Illustrations by Ulla Puggaard. Produced by Tom Hannen.
"We will bury you." So said Nikita Khrushchev in 1956. The Soviet premier has been quoted with ironic delight by capitalists and liberals since the fall of the Berlin Wall. In the decades that followed, the conventional wisdom was that authoritarian states were too corrupt and too rigid to host dynamic economies. The drive for prosperity would push the world towards both free markets and democracy.
We have recently discovered, however, that history is not done with us yet. China's very gradual, but perceptible trend towards openness, has recently gone into reverse, at the same time as the economy has powered ahead.
At this autumn's Communist party conference, Xi Jinping, general secretary of the party, the president of the Republic, and chairman of the Central Military Commission, consolidated his power still further and held out socialism with Chinese characteristics as a new choice that other nations could follow. China's government looks more like a dictatorship than it has in decades. It jails critics, sensors foreign publishers, and uses its economic clout to bully smaller countries across Asia.
While its economy still depends on state controlled companies, it is also a leader in technology. Thanks to companies like Alibaba and Tencent, growth is strong and the middle class is growing. Should the West's liberal democracies fear a Khrushchev style burial? No. China's economic success should be embraced. It has raised millions out of poverty.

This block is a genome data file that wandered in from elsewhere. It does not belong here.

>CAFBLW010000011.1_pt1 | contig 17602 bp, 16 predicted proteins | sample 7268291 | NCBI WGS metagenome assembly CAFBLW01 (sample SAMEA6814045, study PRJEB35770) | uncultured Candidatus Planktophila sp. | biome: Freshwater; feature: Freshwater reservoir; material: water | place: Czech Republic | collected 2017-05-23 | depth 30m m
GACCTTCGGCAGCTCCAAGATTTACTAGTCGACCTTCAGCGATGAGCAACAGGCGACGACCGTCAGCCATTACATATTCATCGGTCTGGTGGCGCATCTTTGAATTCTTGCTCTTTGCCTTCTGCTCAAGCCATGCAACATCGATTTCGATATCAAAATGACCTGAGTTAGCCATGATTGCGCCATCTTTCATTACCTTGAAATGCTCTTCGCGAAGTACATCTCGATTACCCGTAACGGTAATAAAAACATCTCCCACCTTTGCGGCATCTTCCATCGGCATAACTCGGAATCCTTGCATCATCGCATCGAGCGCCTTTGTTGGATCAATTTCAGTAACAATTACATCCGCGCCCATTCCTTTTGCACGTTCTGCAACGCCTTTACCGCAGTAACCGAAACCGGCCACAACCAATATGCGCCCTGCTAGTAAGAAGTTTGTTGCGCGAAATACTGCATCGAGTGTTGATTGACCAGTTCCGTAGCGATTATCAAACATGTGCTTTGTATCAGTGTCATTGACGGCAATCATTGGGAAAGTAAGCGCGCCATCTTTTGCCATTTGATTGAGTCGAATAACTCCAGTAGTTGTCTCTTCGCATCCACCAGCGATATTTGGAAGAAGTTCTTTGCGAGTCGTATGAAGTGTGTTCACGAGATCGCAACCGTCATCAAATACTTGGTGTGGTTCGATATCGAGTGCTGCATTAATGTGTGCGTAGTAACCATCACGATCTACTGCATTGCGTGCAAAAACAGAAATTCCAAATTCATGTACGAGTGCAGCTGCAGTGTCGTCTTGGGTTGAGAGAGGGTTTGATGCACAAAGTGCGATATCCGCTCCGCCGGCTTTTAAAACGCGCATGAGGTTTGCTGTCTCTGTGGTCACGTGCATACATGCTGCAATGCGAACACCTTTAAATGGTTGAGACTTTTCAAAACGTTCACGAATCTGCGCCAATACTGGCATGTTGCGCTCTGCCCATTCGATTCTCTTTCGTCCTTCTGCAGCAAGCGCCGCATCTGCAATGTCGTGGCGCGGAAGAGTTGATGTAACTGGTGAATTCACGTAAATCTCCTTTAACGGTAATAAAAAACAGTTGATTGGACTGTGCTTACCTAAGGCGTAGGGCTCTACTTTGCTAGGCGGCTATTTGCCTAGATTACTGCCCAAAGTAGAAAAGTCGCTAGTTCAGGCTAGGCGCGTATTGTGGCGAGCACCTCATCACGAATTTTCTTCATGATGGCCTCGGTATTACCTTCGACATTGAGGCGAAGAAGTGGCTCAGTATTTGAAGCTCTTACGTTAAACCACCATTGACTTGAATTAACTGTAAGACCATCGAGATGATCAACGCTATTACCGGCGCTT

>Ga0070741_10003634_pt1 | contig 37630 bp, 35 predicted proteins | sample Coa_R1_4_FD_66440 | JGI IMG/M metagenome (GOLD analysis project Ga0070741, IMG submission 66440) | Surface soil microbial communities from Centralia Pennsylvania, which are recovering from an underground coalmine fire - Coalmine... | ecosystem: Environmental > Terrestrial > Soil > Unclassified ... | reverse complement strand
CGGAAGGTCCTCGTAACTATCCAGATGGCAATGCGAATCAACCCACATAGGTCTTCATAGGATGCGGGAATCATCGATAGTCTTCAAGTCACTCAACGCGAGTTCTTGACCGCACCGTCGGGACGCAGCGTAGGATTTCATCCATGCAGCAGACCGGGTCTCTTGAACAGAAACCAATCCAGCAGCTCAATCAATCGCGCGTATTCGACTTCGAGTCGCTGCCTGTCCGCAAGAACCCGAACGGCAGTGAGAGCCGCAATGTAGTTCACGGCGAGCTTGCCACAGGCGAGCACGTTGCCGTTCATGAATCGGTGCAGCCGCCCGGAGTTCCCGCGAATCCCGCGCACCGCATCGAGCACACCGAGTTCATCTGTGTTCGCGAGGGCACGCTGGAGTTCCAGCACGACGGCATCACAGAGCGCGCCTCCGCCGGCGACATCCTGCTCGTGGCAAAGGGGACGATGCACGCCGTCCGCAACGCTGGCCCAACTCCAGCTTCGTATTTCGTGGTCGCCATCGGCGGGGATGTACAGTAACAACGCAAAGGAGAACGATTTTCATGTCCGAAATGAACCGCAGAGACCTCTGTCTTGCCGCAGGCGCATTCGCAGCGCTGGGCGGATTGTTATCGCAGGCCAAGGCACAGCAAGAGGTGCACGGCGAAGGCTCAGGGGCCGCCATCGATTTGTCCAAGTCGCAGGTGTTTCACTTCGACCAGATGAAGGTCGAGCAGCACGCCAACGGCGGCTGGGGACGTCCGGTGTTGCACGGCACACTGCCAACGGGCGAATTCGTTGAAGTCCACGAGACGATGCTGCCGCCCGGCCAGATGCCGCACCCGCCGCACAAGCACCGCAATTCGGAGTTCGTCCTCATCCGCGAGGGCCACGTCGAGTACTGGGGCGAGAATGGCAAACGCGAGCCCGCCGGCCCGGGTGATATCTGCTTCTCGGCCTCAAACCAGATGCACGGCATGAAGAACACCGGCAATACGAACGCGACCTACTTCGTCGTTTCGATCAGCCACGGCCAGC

But western leaders should also stand up for both democratic values and free market capitalism, especially, in Asia. This is why US President Trump's trip to the region where he rejected multilateral co-operation on trade, and said little in defence of American values, while meeting with the region's strongman, was such a bitter disappointment.
It may have been naive to believe that prosperity, free markets, and democracy, were conjoined. That does not mean that liberal values should be abandoned. Instead, it makes their defence an even stronger imperative.